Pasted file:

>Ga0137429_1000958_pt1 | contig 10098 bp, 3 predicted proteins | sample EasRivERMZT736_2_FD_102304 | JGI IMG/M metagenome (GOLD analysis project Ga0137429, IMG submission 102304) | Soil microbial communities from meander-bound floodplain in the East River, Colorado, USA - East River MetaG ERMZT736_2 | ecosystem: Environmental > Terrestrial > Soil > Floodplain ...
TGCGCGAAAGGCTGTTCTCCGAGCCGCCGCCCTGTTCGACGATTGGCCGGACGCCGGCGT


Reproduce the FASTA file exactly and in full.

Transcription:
>Ga0137429_1000958_pt1 | contig 10098 bp, 3 predicted proteins | sample EasRivERMZT736_2_FD_102304 | JGI IMG/M metagenome (GOLD analysis project Ga0137429, IMG submission 102304) | Soil microbial communities from meander-bound floodplain in the East River, Colorado, USA - East River MetaG ERMZT736_2 | ecosystem: Environmental > Terrestrial > Soil > Floodplain ...
TGCGCGAAAGGCTGTTCTCCGAGCCGCCGCCCTGTTCGACGATTGGCCGGACGCCGGCGT